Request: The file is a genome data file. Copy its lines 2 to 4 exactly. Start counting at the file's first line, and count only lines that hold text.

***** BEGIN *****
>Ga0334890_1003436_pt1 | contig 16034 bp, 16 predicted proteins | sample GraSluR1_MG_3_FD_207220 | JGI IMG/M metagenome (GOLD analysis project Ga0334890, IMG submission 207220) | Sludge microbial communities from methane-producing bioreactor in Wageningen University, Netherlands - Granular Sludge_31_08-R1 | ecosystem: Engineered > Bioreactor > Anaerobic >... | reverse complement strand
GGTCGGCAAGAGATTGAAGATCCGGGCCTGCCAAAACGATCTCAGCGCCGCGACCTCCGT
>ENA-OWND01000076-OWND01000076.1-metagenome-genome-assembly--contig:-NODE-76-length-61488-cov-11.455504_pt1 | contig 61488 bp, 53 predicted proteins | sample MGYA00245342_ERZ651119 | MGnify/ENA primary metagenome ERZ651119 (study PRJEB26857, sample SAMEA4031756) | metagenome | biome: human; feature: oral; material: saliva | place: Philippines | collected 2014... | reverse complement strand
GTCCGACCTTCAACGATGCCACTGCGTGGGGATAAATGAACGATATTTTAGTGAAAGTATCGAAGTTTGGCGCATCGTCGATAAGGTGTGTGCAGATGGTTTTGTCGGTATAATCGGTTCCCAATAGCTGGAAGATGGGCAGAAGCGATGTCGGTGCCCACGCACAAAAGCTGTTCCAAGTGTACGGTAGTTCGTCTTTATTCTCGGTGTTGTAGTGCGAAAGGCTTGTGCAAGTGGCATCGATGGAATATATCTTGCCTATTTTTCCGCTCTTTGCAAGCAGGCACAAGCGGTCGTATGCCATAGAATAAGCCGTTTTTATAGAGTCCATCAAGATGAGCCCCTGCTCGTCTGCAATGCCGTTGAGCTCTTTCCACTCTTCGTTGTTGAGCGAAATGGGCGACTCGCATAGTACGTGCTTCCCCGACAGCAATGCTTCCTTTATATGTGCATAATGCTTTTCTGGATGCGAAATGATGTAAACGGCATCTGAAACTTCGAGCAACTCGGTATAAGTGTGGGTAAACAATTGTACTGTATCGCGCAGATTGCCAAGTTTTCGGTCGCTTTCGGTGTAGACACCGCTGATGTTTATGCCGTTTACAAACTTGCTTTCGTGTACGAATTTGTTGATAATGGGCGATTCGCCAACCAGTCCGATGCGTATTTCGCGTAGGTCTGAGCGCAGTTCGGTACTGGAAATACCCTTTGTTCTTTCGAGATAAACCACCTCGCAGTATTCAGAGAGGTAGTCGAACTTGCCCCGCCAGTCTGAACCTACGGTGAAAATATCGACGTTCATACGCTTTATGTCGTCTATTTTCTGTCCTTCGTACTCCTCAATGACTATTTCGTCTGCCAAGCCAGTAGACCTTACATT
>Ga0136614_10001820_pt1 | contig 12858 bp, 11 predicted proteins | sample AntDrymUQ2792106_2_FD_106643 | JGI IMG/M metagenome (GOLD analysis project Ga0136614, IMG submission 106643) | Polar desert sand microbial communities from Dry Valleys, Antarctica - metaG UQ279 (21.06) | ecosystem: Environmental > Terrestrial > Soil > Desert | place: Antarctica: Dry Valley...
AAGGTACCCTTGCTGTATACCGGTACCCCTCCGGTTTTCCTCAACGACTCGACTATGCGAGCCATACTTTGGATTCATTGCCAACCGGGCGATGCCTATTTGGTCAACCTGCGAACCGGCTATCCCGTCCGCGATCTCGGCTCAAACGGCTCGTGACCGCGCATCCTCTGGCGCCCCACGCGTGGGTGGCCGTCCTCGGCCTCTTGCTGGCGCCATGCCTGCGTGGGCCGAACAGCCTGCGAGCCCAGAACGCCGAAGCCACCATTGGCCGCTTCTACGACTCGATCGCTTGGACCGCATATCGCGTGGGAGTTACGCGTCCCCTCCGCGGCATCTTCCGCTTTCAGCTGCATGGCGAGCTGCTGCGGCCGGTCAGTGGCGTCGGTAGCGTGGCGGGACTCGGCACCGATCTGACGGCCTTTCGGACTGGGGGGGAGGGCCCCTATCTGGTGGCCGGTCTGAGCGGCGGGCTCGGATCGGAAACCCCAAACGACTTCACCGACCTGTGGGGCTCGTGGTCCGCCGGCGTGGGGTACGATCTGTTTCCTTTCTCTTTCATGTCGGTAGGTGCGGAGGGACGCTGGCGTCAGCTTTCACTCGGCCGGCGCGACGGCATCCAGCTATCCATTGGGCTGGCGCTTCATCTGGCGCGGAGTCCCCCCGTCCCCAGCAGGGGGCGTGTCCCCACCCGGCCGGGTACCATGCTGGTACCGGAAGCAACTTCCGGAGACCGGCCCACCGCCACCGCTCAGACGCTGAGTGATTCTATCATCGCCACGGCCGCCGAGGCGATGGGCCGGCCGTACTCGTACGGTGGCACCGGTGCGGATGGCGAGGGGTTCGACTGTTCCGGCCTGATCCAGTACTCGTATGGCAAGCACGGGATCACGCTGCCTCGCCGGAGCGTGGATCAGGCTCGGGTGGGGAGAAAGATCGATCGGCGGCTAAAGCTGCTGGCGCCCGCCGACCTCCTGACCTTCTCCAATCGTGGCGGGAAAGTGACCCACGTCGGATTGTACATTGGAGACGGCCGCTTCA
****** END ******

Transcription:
GGTCGGCAAGAGATTGAAGATCCGGGCCTGCCAAAACGATCTCAGCGCCGCGACCTCCGT
>ENA-OWND01000076-OWND01000076.1-metagenome-genome-assembly--contig:-NODE-76-length-61488-cov-11.455504_pt1 | contig 61488 bp, 53 predicted proteins | sample MGYA00245342_ERZ651119 | MGnify/ENA primary metagenome ERZ651119 (study PRJEB26857, sample SAMEA4031756) | metagenome | biome: human; feature: oral; material: saliva | place: Philippines | collected 2014... | reverse complement strand
GTCCGACCTTCAACGATGCCACTGCGTGGGGATAAATGAACGATATTTTAGTGAAAGTATCGAAGTTTGGCGCATCGTCGATAAGGTGTGTGCAGATGGTTTTGTCGGTATAATCGGTTCCCAATAGCTGGAAGATGGGCAGAAGCGATGTCGGTGCCCACGCACAAAAGCTGTTCCAAGTGTACGGTAGTTCGTCTTTATTCTCGGTGTTGTAGTGCGAAAGGCTTGTGCAAGTGGCATCGATGGAATATATCTTGCCTATTTTTCCGCTCTTTGCAAGCAGGCACAAGCGGTCGTATGCCATAGAATAAGCCGTTTTTATAGAGTCCATCAAGATGAGCCCCTGCTCGTCTGCAATGCCGTTGAGCTCTTTCCACTCTTCGTTGTTGAGCGAAATGGGCGACTCGCATAGTACGTGCTTCCCCGACAGCAATGCTTCCTTTATATGTGCATAATGCTTTTCTGGATGCGAAATGATGTAAACGGCATCTGAAACTTCGAGCAACTCGGTATAAGTGTGGGTAAACAATTGTACTGTATCGCGCAGATTGCCAAGTTTTCGGTCGCTTTCGGTGTAGACACCGCTGATGTTTATGCCGTTTACAAACTTGCTTTCGTGTACGAATTTGTTGATAATGGGCGATTCGCCAACCAGTCCGATGCGTATTTCGCGTAGGTCTGAGCGCAGTTCGGTACTGGAAATACCCTTTGTTCTTTCGAGATAAACCACCTCGCAGTATTCAGAGAGGTAGTCGAACTTGCCCCGCCAGTCTGAACCTACGGTGAAAATATCGACGTTCATACGCTTTATGTCGTCTATTTTCTGTCCTTCGTACTCCTCAATGACTATTTCGTCTGCCAAGCCAGTAGACCTTACATT